Redaction: Mormon takes this opportunity to insert a sermon from Helaman to his sons. Mormon has held this sermon out of its historical sequence so that he may add it here as a preface to Nephi’s missionary journey. Mormon selects this particular instruction from Helaman to his sons specifically because of the theme of the unit. As noted below, this unit is leans heavily on the word remember. In Mormon’s context, he has just noted that the Nephites as a whole have moved away from their God. What Mormon is doing, though his insertion of Helaman’s admonition to his sons, is to extend that message past Nephi and Lehi and to all of the Nephites. Their social ill is that they do not properly remember. Mormon uses Helaman’s exhortation to his sons as an exhortation to all of the Nephites.
Literary: It is difficult to read Helaman’s words without noting that the word remember is repeated with unusual frequency. This is a literary technique:
“According to Robert Alter, repetition of a word or phrase is one of the most common literary devices used in the narrative of the Bible (92). Martin Buber noted this stylistic element and called it Leitworter, a German word meaning "leading words," "guide words," or "theme words." The Leitwort theory is that when a word, word-root, or phrase recurs significantly in a text, the reader is able to decipher or grasp the meaning of the text by noting these repetitions and thus can determine its theme as well (Buber 284; Alter 93-95; Fishbane xii). Alter further explained this repetition of key words or key phrases in a text, stating:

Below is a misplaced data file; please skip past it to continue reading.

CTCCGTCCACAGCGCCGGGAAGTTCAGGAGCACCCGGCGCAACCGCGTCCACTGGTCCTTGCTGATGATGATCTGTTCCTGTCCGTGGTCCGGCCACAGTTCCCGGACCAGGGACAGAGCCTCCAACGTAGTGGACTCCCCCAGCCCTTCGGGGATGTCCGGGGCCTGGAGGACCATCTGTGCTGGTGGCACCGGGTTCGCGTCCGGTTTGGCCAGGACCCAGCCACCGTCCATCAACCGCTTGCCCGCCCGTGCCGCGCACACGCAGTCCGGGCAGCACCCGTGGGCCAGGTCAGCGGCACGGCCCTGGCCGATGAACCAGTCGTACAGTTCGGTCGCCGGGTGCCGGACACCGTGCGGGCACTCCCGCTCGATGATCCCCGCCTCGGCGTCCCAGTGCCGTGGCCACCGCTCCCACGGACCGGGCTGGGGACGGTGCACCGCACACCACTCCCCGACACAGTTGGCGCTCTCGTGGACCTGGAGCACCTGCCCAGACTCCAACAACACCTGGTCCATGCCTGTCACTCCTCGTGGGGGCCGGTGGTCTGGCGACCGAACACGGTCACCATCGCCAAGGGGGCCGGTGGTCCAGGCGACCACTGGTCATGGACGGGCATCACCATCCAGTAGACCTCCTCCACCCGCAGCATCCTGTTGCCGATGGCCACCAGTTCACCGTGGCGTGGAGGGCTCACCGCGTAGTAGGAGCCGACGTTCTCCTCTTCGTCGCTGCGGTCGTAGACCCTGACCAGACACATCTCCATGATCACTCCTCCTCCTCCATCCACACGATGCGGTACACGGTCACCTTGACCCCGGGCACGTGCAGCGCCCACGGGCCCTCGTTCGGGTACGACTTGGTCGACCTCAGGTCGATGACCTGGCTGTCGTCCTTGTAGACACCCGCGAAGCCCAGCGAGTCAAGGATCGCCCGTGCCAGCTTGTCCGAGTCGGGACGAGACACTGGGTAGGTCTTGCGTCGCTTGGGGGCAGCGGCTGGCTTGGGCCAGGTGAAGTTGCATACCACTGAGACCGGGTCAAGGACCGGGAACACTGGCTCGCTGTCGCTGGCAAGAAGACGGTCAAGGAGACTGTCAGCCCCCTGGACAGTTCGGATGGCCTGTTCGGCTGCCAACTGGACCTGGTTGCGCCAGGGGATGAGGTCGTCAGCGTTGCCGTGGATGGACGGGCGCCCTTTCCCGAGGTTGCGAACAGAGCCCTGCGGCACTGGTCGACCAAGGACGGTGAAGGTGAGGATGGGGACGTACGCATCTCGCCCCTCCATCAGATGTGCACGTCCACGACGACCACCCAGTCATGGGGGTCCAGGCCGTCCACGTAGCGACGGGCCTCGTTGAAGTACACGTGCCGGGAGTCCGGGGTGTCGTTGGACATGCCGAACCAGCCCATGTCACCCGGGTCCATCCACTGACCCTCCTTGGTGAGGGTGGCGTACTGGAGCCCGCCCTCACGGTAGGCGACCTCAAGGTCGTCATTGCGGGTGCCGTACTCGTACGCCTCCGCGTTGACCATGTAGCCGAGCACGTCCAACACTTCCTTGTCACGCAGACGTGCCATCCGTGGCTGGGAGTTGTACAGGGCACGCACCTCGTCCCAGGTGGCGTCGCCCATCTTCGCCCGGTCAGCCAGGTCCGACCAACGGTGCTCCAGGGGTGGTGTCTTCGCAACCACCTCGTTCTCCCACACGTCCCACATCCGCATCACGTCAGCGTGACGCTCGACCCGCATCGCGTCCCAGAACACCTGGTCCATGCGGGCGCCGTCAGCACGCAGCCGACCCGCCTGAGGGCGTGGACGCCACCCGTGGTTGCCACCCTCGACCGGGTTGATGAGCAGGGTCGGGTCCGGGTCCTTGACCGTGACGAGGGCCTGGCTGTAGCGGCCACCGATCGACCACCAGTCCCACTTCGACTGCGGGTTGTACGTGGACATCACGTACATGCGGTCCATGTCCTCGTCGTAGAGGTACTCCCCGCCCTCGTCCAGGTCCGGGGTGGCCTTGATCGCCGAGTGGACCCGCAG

The repetition of single words or brief phrases often exhibits a frequency, a saliency, and a thematic significance.... The one most prominent device involving the repetition of single words is the use of the Leitwort, the thematic key-word, as a way of enunciating and developing the moral, historical, psychological, or theological meanings of the story. (179-180; emphasis added)
Michael Fishbane discusses the phenomenon of Leitworter as follows:
One particular recurrent and transparent technique is the Leitwort (theme-word). Because Hebrew words are essentially built around triliteral stems, the same stem may recur in one and the same text in different nominal, verbal, and adjectival forms. Such repetition, where it occurs, give a text special texture; and it also serves to highlight major and minor features of content. A reader may thus be guided or provoked towards certain interpretations on the basis of theme-words recurrent in one or several texts which are thereby brought into association. And what applies to words is equally pertinent with respect to larger themes or motifs. Through such stylistic means, latent networks of intra- and inter- textual meaning may be perceived by an interpreter. (xii)